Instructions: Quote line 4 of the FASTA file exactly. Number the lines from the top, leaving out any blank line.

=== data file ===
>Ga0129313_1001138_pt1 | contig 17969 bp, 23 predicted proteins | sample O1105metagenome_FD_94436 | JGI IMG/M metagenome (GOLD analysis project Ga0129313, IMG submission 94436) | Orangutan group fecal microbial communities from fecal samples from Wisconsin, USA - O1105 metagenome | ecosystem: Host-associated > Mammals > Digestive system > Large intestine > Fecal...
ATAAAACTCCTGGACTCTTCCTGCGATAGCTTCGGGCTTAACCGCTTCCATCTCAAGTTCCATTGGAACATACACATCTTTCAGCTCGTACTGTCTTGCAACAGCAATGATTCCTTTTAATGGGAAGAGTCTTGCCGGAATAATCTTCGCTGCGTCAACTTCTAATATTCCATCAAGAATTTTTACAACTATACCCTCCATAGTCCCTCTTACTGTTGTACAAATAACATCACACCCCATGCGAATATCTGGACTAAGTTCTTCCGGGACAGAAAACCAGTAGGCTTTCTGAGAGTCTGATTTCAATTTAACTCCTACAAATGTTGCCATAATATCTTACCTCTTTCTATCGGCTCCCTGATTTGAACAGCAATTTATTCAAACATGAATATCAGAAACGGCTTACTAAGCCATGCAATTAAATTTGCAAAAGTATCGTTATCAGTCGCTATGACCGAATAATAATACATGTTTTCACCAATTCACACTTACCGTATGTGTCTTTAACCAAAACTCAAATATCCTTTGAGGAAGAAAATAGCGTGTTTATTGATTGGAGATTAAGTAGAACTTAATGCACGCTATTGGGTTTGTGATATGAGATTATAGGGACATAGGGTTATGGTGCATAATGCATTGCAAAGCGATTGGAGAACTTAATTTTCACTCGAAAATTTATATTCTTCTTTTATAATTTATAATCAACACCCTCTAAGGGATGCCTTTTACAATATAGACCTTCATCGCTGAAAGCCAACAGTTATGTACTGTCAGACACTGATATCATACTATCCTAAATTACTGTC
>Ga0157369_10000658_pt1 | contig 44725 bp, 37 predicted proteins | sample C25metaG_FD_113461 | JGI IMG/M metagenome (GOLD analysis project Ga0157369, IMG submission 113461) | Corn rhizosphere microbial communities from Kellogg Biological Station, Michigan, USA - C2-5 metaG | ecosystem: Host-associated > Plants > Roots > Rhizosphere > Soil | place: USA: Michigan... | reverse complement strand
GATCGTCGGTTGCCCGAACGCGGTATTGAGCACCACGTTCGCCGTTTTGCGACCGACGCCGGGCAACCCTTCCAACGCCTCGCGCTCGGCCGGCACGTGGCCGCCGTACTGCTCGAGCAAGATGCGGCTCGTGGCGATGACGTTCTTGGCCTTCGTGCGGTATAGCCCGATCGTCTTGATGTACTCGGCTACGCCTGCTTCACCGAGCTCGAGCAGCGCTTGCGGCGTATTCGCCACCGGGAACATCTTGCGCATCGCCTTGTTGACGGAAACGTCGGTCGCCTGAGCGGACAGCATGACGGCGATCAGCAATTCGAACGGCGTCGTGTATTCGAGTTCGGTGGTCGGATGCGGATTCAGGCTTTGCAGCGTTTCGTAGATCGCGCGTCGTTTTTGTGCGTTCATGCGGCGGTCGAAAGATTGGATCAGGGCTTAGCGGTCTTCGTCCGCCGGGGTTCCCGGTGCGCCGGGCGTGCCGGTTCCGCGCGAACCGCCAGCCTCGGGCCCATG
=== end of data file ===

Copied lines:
GATCGTCGGTTGCCCGAACGCGGTATTGAGCACCACGTTCGCCGTTTTGCGACCGACGCCGGGCAACCCTTCCAACGCCTCGCGCTCGGCCGGCACGTGGCCGCCGTACTGCTCGAGCAAGATGCGGCTCGTGGCGATGACGTTCTTGGCCTTCGTGCGGTATAGCCCGATCGTCTTGATGTACTCGGCTACGCCTGCTTCACCGAGCTCGAGCAGCGCTTGCGGCGTATTCGCCACCGGGAACATCTTGCGCATCGCCTTGTTGACGGAAACGTCGGTCGCCTGAGCGGACAGCATGACGGCGATCAGCAATTCGAACGGCGTCGTGTATTCGAGTTCGGTGGTCGGATGCGGATTCAGGCTTTGCAGCGTTTCGTAGATCGCGCGTCGTTTTTGTGCGTTCATGCGGCGGTCGAAAGATTGGATCAGGGCTTAGCGGTCTTCGTCCGCCGGGGTTCCCGGTGCGCCGGGCGTGCCGGTTCCGCGCGAACCGCCAGCCTCGGGCCCATG